Christmas Chatter. — — FIRST CHRISTMAS-CARD. I In 1844 one Christmas-card was entrusted to the Post Office, and from that one have sprung all the various and beautiful speci- mens that form such an important feature, both socially and commercially, of this season of the year. This particular Clirist- mas-card ia believed to have been sent by W. E. Dobson, R.A. He had a friend from whom he had received many kindnesses and attentions during the past year of which he j wished to show his appreciation in some way. After some thought, he painted a small picture, symbolising the spirit of Christmas, and sent it by post to his friend. It WAS a sketch of a fainily-gatftefing drink- ing a tonst to "Absent Friends," and sur- rounded by all the comforts and luxuries of Christmas-time. COSTLY CRACKERS. I Perhaps Jthp largest Christmas crackers were thC)serl orclereti some years ago by an Iriah peer. They were 10ft. long, and each contained nearly 200 toys and other articles, These crackers, however, which cost about = £ 10 each, are by no means the costliest which have been made; for many a bashful lover has sent a valuable token of his adora- tion to a fair one under cover of a merry cracker. The costliest cracker on record seems to be one which was constructed of ,-old in such faithful imitation of a sheaf of wheat that its modelling kept an industrious goldsmith hard at work for six months. Tucked away in this gold sheaf was a ring 13M with rare and perfectly-matched pear's The sum paid for this king of crackers, which only measured 4in. in length, was +400. A few years ago a firm in the Mid- lands were ordered to prepare a special pre- sentation box of crackers for a well-known millionaire. The box took the form of an elecrant silver casket, the handiwork of an eminent firm of London silversmiths, which contained six crackers, the wrappers of which were composed of figured satin edged with valuable old lace. The centres of the crnekers were formed of octagonal aperture-; with tiny silver doors, each door being fitted a tiny silver took. and a tinv silver kev hung suspended from the body of the cracker by a silken cord. Each cracker contained a valuable ring or bTooeh, and they were duly presented to the bridesmaids at a fashion- able Christmas wedding. It was undoubtedly the most expensive box of crackers ever pro- duced, having cost over .£250. PICTURESQUE SYRIAN CEREMONY. I An old tradition of Christendom is ob- served in the Ssvrjjn Phmvb-, serviecH are celebrated in a little chapel in an ob- ocuce corner of Constantinople. Legend has it that on the morning of the Nativity the weather was bitterly cold, and the shepherds brought their little contribution of sticks to make a fire to warm the new- born Babe. And so every Christmas morn- ing an iron tray, piled with wood sprinkled with oil, is placed on a table in the body of the church. Every worshipper carries a lighted taper, and at a given time the wood is set alight, the flames soaring aloft. This is the Syrian method of expression of "Glory o God in the Highest." IN THE NAVY. One of the customs of the Navy on Christ- inas Day is to give the nippers a little tran- sient authority. The posts and duties of the principal petty-officers are handed over to the sm.allest boys of the crew, and it is great sport to see the youngsters swaggorin round, giving orders to their superiors whom they have eyed with awe during all the other days of the year. Another old custom is that whilst the band—if there be one—plays "The Rrn,ct Beef of Old England," the captain and h> nfficers pay a state visit to each mess. Two of the biggest men aboard stand at the head of each table, holding out samples of the fare. Captain and officers sample the Christmas pudding, wish the men a Merrv Christmas, and retire, leaving Jack to fall to on the good cheer provided. HOLLY AS MEDICINE. Prone to over-eating at Christmas time, our ancestors had a remedy very near to hand. As they drove, or walked, back from their good old-fashioned parties in the gl s tening snow, the head of the family plucked a good branch of holly-berries from the way- side, and next morning those suffering from the various maladies resulting from a mix- ture of rich foods—for they could eat in those dayg--w,-re dosed with the holly- berries. Ten berries before breakfast were the prescribed medicine, and as they are stated to be "violently emetic," there i- little doubt that the country-folk fonr.-l them a far healthier and less expensive medicine than many present-day antidote. It is probably due to their medicinal effects that holly-berries are disliked by birds. TV feathered tribe only peck at the holly-ber:v when they are very pressed for food dpil" a particularly severe winter. The mi-stl- thrush is the one exception-he rather like- it. I PRETTY NORWEGIAN CUSTOM. Swedes and Norwegians keep Christmas mainly as a family and religious festival. They have one very prettv custom which i- distinctively their own. (3n Christmas Eve they put every pair of boots and shoes in the house together in a Ion- row as a symbol that the family or household shall live together all the coming year in peace and happiness. Here and there, in dull London streets, there are little families of Norwegian emigrants from remote v-alloys. such as the Alten in the Arctic region, the Aardal, and Lairdal, who keep up in a foreign country ancient customs that have died out in the more populous and educated places, even in their own land. They put out meal cakes on their window-sills on •Christmas Eve, a, custom which started as a superstition centuries ago, when people b. lieved that the Christ child passed throng* their street that night, and they feared lr-i vhe should be hungry; afterwards it becaa-e an offering for the birds. Some of tber: put candles in their windows on Christians Eve and kept them burning all night give light to and guide Kristine, the bringer of gifts. This last custom is a parallel to our Farther Chriftmas and the stocking on our children's beds.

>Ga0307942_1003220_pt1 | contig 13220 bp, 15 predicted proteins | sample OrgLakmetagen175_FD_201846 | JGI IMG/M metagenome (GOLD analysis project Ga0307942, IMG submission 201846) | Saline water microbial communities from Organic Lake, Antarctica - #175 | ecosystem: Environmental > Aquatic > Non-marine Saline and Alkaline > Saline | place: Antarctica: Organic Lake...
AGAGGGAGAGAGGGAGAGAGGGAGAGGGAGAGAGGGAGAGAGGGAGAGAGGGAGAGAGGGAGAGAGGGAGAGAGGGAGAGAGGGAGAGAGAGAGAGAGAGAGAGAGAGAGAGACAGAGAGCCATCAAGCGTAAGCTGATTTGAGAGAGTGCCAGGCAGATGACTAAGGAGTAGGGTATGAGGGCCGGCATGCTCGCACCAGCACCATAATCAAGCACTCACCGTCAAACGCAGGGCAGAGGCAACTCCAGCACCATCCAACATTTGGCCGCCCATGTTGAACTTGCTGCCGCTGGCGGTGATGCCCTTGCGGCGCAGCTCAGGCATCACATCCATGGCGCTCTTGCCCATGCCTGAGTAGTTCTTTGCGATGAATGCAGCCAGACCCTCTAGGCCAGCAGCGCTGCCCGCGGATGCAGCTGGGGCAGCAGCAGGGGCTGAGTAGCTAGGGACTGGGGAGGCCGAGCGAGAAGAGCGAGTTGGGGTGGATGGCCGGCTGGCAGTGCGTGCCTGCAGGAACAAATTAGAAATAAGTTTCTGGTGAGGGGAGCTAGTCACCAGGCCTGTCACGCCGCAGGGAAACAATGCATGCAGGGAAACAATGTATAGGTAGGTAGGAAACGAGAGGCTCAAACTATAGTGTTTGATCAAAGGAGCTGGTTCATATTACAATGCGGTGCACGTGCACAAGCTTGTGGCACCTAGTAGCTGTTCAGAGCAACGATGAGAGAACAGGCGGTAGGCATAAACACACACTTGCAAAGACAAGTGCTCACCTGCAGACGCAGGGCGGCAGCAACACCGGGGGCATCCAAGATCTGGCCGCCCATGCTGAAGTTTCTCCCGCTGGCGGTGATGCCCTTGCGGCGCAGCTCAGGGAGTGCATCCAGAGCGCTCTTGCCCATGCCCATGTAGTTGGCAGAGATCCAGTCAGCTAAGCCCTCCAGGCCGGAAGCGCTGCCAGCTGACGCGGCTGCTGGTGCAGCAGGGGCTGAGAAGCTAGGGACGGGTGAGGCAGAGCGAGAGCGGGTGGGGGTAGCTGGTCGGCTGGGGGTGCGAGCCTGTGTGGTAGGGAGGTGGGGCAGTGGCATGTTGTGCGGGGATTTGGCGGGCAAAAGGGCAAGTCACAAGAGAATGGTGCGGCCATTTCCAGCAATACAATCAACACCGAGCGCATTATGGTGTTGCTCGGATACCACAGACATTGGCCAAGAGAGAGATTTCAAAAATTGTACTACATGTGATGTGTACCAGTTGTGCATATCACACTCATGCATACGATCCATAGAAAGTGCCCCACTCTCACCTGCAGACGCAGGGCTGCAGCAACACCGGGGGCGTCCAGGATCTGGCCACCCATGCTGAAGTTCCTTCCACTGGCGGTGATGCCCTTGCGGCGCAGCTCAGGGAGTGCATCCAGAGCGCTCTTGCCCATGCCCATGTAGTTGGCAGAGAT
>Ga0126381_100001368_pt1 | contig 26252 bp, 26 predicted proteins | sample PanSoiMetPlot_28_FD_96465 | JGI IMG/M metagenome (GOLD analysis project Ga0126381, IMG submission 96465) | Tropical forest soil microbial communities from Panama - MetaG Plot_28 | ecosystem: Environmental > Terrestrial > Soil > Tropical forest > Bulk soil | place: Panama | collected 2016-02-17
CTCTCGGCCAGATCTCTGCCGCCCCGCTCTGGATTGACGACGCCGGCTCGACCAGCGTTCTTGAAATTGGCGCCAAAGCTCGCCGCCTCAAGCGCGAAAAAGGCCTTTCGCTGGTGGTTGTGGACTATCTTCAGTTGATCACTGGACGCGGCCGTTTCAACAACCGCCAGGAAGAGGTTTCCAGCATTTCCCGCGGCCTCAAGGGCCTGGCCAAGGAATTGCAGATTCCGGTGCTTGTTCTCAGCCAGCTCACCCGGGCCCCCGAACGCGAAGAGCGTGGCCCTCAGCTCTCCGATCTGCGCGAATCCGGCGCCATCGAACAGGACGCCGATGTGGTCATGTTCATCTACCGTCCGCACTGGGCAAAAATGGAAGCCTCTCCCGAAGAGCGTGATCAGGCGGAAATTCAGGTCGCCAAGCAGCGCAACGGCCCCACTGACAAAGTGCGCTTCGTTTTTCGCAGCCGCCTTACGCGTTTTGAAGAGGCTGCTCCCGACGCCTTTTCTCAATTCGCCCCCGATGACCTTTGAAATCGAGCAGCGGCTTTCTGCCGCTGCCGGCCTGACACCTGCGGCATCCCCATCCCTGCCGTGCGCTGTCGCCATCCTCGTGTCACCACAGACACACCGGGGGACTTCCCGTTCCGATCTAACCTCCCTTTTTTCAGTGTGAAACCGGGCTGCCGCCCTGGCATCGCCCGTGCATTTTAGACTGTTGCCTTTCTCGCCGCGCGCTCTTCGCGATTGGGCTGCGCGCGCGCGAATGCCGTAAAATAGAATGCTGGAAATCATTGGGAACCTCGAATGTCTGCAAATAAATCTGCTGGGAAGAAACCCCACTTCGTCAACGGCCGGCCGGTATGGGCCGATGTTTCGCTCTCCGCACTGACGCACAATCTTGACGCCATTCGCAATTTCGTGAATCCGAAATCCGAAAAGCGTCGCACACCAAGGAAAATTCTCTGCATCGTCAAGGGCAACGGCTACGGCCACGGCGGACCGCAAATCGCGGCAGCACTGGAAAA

￼ How Savmg helps I TO LOWER PRICES WHEN everybody wants to buy, prices are sure to W go up. That is common sense, is it not ? And I it is equally true that when people are more anxious to 8 save than to spend, the prices of many things will have | to come down. 1 Clotties-furniture-travel-rent-those and hun- dreds of other things are dear enough as it is. But thDk I! how much higher the prices might have risen if millions of pounds had not been saved' and invested in War Savings Certificates. Every shilling lent to the country in this way I helps to keep prices down. That is one reason why it is still a patriotic duty to- keep on buying WAR SAVINGS CERTIFICATES Try to *et aside something —1 ￼ LTry to »et aside something p [ | every week to7ards the War Savings Certificates cost 15,'6 each. pure a,e of t? he?e f. Their value in five years' time will be I | | purch, ase of th, ese t»overn- Mc), |B ment ?,curities. It is the You can give notice at any tim- t?? t ".u >1 best way of making sure wish to withdraw your money in ?ti wi < awsii that you will always have any interest which is due. You en L:y tbat you will always have ?? ise: h;iateUfu!o:n:' Y a bit of money in reserve Order Post Office, Bank, or Shop?e f ..i.t t acting a* Official Agent. when you need it for any acting as Officie?l Azent. purpose. i| ——?————— nuMM—mi H ii r—n~^